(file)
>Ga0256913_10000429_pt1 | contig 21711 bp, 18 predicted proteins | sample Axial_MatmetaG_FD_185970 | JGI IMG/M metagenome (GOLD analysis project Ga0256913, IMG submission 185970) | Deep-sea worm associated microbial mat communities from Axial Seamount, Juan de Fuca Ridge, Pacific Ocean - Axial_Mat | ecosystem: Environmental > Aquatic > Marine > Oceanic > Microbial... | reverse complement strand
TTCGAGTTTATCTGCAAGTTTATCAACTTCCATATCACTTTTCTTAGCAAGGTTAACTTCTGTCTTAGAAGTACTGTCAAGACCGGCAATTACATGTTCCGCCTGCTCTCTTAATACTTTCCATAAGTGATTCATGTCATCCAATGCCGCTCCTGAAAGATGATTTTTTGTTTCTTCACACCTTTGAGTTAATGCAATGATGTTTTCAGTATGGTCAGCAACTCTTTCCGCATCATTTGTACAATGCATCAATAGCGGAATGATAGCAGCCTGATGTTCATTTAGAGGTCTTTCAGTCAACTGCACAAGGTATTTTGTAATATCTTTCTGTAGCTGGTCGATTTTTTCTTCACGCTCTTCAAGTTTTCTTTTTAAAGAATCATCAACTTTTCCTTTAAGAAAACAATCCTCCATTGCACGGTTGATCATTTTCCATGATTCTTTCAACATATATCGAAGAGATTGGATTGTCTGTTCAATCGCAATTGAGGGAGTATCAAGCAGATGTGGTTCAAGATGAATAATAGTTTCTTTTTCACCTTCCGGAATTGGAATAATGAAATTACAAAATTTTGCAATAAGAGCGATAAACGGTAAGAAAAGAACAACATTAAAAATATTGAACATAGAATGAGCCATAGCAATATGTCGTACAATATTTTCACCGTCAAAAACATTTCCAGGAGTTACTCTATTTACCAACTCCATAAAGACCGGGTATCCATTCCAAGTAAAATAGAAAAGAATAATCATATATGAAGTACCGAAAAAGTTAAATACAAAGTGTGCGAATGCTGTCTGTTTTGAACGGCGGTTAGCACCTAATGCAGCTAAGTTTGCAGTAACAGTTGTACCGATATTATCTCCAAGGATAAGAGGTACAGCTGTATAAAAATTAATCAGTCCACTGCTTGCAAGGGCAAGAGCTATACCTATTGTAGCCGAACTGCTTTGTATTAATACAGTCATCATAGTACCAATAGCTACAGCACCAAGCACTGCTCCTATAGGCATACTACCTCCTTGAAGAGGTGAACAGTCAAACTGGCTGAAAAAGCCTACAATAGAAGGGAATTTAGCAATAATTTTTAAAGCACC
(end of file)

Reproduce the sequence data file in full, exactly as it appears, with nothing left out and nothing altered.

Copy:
>Ga0256913_10000429_pt1 | contig 21711 bp, 18 predicted proteins | sample Axial_MatmetaG_FD_185970 | JGI IMG/M metagenome (GOLD analysis project Ga0256913, IMG submission 185970) | Deep-sea worm associated microbial mat communities from Axial Seamount, Juan de Fuca Ridge, Pacific Ocean - Axial_Mat | ecosystem: Environmental > Aquatic > Marine > Oceanic > Microbial... | reverse complement strand
TTCGAGTTTATCTGCAAGTTTATCAACTTCCATATCACTTTTCTTAGCAAGGTTAACTTCTGTCTTAGAAGTACTGTCAAGACCGGCAATTACATGTTCCGCCTGCTCTCTTAATACTTTCCATAAGTGATTCATGTCATCCAATGCCGCTCCTGAAAGATGATTTTTTGTTTCTTCACACCTTTGAGTTAATGCAATGATGTTTTCAGTATGGTCAGCAACTCTTTCCGCATCATTTGTACAATGCATCAATAGCGGAATGATAGCAGCCTGATGTTCATTTAGAGGTCTTTCAGTCAACTGCACAAGGTATTTTGTAATATCTTTCTGTAGCTGGTCGATTTTTTCTTCACGCTCTTCAAGTTTTCTTTTTAAAGAATCATCAACTTTTCCTTTAAGAAAACAATCCTCCATTGCACGGTTGATCATTTTCCATGATTCTTTCAACATATATCGAAGAGATTGGATTGTCTGTTCAATCGCAATTGAGGGAGTATCAAGCAGATGTGGTTCAAGATGAATAATAGTTTCTTTTTCACCTTCCGGAATTGGAATAATGAAATTACAAAATTTTGCAATAAGAGCGATAAACGGTAAGAAAAGAACAACATTAAAAATATTGAACATAGAATGAGCCATAGCAATATGTCGTACAATATTTTCACCGTCAAAAACATTTCCAGGAGTTACTCTATTTACCAACTCCATAAAGACCGGGTATCCATTCCAAGTAAAATAGAAAAGAATAATCATATATGAAGTACCGAAAAAGTTAAATACAAAGTGTGCGAATGCTGTCTGTTTTGAACGGCGGTTAGCACCTAATGCAGCTAAGTTTGCAGTAACAGTTGTACCGATATTATCTCCAAGGATAAGAGGTACAGCTGTATAAAAATTAATCAGTCCACTGCTTGCAAGGGCAAGAGCTATACCTATTGTAGCCGAACTGCTTTGTATTAATACAGTCATCATAGTACCAATAGCTACAGCACCAAGCACTGCTCCTATAGGCATACTACCTCCTTGAAGAGGTGAACAGTCAAACTGGCTGAAAAAGCCTACAATAGAAGGGAATTTAGCAATAATTTTTAAAGCACC